Religious organizations may not be required to provide coverage for contraception, sterilization and some abortifacient drugs if a proposed change, issued Friday afternoon by three cabinet departments, goes into effect.
The "advance notice of proposed rulemaking" (ANPR) issued by the Departments of Labor, Treasury and Health and Human Services says that the proposed amendments would "establish alternative ways to fulfill" the birth control mandate requirements for "a religious organization that objects to the coverage of contraceptive services for religious reasons."
The document also serves as a request for public comment. Comments must be submitted within 90 days.
Concerns have been expressed that the birth control mandate violates religious liberty because institutions with religious and moral objections to contraception, sterilization and abortifacient drugs would have to pay for those services.
In an attempt to allay those concerns, President Barack Obama gave a speech on Feb. 10 saying that religious organizations that do not qualify for the narrowly-drafted religious exemption would not have to pay for those services, but insurance companies must offer it to their employees without charging a co-pay or increasing their premium.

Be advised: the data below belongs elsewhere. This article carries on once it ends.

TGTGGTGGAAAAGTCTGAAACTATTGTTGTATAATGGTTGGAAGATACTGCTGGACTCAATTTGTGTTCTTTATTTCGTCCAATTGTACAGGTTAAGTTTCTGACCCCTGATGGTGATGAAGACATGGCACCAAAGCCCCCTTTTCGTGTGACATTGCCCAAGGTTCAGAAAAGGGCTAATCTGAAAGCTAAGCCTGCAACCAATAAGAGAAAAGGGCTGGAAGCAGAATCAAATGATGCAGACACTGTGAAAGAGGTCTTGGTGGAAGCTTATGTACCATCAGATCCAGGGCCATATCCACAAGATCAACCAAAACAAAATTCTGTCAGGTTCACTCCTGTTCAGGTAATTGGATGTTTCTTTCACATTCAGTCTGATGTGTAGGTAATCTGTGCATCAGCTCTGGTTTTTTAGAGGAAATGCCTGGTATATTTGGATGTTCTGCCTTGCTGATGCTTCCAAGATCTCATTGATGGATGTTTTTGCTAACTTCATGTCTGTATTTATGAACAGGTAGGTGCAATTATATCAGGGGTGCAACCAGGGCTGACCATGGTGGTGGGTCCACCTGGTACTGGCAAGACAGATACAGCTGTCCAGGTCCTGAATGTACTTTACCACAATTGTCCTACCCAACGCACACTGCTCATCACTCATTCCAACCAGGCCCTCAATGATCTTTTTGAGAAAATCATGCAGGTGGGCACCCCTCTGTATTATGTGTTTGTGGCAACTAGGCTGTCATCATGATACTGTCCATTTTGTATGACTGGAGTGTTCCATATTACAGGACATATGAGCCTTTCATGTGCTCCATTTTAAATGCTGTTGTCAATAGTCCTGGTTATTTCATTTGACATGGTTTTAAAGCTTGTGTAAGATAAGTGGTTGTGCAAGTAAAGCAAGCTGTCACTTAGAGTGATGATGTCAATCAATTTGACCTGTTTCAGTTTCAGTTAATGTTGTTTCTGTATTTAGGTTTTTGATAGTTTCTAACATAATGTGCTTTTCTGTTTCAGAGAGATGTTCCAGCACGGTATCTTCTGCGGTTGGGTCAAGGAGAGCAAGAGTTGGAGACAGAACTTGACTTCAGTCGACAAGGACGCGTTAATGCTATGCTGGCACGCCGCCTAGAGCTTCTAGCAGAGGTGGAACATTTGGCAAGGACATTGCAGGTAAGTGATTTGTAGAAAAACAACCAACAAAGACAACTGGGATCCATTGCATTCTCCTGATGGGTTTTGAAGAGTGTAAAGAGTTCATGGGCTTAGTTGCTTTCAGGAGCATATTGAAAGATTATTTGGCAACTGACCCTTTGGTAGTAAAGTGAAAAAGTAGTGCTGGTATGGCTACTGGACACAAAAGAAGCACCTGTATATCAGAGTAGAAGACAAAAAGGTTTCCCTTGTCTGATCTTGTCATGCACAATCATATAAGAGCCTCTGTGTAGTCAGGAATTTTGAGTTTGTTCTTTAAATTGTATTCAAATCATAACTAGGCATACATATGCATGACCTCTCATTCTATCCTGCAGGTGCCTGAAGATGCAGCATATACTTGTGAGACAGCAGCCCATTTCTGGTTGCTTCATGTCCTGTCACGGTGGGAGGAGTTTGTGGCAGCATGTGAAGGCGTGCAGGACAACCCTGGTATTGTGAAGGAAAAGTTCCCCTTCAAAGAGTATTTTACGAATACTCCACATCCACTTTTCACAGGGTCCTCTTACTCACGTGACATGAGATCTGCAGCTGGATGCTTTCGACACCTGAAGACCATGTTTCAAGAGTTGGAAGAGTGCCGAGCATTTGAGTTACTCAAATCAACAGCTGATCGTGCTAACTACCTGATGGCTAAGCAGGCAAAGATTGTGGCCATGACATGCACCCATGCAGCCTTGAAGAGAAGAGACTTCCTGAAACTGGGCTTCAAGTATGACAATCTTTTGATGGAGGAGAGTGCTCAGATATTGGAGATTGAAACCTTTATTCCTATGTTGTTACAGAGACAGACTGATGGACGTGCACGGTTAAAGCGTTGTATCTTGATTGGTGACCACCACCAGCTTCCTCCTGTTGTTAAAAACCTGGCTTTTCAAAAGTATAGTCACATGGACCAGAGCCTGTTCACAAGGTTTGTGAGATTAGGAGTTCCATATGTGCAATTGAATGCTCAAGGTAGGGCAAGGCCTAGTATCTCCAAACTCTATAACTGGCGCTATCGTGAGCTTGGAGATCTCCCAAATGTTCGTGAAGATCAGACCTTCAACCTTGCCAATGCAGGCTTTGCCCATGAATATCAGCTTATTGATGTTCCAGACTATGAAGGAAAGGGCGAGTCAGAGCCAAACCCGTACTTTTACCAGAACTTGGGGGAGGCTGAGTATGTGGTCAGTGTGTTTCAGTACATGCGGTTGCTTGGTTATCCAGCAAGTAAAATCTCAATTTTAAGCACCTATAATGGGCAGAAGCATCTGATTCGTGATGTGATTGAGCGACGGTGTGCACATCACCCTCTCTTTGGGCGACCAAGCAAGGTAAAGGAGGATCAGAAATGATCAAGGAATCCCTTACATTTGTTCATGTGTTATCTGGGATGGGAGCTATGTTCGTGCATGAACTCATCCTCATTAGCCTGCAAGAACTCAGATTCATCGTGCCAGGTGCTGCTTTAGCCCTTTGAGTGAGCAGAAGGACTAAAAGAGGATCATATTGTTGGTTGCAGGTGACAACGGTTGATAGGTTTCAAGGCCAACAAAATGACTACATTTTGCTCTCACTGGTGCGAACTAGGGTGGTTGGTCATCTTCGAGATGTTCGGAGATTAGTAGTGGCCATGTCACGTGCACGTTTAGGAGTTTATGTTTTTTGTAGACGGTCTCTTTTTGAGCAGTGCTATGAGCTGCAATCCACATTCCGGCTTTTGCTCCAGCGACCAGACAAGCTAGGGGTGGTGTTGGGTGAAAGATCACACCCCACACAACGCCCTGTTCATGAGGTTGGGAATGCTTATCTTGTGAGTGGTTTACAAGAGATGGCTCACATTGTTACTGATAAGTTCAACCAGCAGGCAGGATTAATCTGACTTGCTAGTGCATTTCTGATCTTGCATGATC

Some religious organizations objected to this proposal on several grounds. They have argued that the religious organizations would still pay for the services through higher premiums, the services they find morally objectionable would be provided to their employees through their insurance carrier, and those that self-insure would have to provide the objectionable coverage themselves. This proposed rule is intended to address the concern about self-insured religious organizations.
The ANPR suggests that a "third-party administrator" or "some other independent entity" would be required to assume the responsibility to provide birth control coverage.
The White House has been hosting meetings with some of the religious organizations that have objections to the mandate, such as the U.S. Conference of Catholic Bishops, Council for Christian Colleges & Universities, and World Vision.
The ANPR also asks for "new ideas to inform the next stage of the rulemaking process."
The birth control mandate will go into effect Aug. 1, 2012.